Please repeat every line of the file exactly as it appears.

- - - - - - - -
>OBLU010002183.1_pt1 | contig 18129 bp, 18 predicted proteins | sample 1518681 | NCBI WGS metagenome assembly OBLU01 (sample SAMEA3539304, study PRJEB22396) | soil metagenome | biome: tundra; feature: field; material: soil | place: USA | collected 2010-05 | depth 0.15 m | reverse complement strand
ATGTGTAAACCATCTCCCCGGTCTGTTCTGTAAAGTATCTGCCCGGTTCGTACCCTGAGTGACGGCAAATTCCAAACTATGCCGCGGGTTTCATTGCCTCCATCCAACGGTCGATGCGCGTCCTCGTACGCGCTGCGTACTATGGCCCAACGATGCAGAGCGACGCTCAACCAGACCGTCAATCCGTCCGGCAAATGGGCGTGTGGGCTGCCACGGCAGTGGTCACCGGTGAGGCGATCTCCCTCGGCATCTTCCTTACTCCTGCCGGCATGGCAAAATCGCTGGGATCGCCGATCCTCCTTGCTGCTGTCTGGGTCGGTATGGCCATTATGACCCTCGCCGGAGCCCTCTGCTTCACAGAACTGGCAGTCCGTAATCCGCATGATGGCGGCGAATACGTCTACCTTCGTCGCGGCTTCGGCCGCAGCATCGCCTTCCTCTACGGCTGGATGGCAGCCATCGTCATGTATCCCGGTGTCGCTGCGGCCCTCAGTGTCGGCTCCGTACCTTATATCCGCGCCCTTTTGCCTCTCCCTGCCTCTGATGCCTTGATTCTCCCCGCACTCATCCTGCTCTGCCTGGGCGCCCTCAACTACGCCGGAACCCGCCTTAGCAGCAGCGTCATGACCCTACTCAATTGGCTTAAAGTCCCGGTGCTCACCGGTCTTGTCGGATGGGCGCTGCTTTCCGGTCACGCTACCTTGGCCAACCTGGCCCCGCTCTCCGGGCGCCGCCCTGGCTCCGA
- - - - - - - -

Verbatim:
>OBLU010002183.1_pt1 | contig 18129 bp, 18 predicted proteins | sample 1518681 | NCBI WGS metagenome assembly OBLU01 (sample SAMEA3539304, study PRJEB22396) | soil metagenome | biome: tundra; feature: field; material: soil | place: USA | collected 2010-05 | depth 0.15 m | reverse complement strand
ATGTGTAAACCATCTCCCCGGTCTGTTCTGTAAAGTATCTGCCCGGTTCGTACCCTGAGTGACGGCAAATTCCAAACTATGCCGCGGGTTTCATTGCCTCCATCCAACGGTCGATGCGCGTCCTCGTACGCGCTGCGTACTATGGCCCAACGATGCAGAGCGACGCTCAACCAGACCGTCAATCCGTCCGGCAAATGGGCGTGTGGGCTGCCACGGCAGTGGTCACCGGTGAGGCGATCTCCCTCGGCATCTTCCTTACTCCTGCCGGCATGGCAAAATCGCTGGGATCGCCGATCCTCCTTGCTGCTGTCTGGGTCGGTATGGCCATTATGACCCTCGCCGGAGCCCTCTGCTTCACAGAACTGGCAGTCCGTAATCCGCATGATGGCGGCGAATACGTCTACCTTCGTCGCGGCTTCGGCCGCAGCATCGCCTTCCTCTACGGCTGGATGGCAGCCATCGTCATGTATCCCGGTGTCGCTGCGGCCCTCAGTGTCGGCTCCGTACCTTATATCCGCGCCCTTTTGCCTCTCCCTGCCTCTGATGCCTTGATTCTCCCCGCACTCATCCTGCTCTGCCTGGGCGCCCTCAACTACGCCGGAACCCGCCTTAGCAGCAGCGTCATGACCCTACTCAATTGGCTTAAAGTCCCGGTGCTCACCGGTCTTGTCGGATGGGCGCTGCTTTCCGGTCACGCTACCTTGGCCAACCTGGCCCCGCTCTCCGGGCGCCGCCCTGGCTCCGA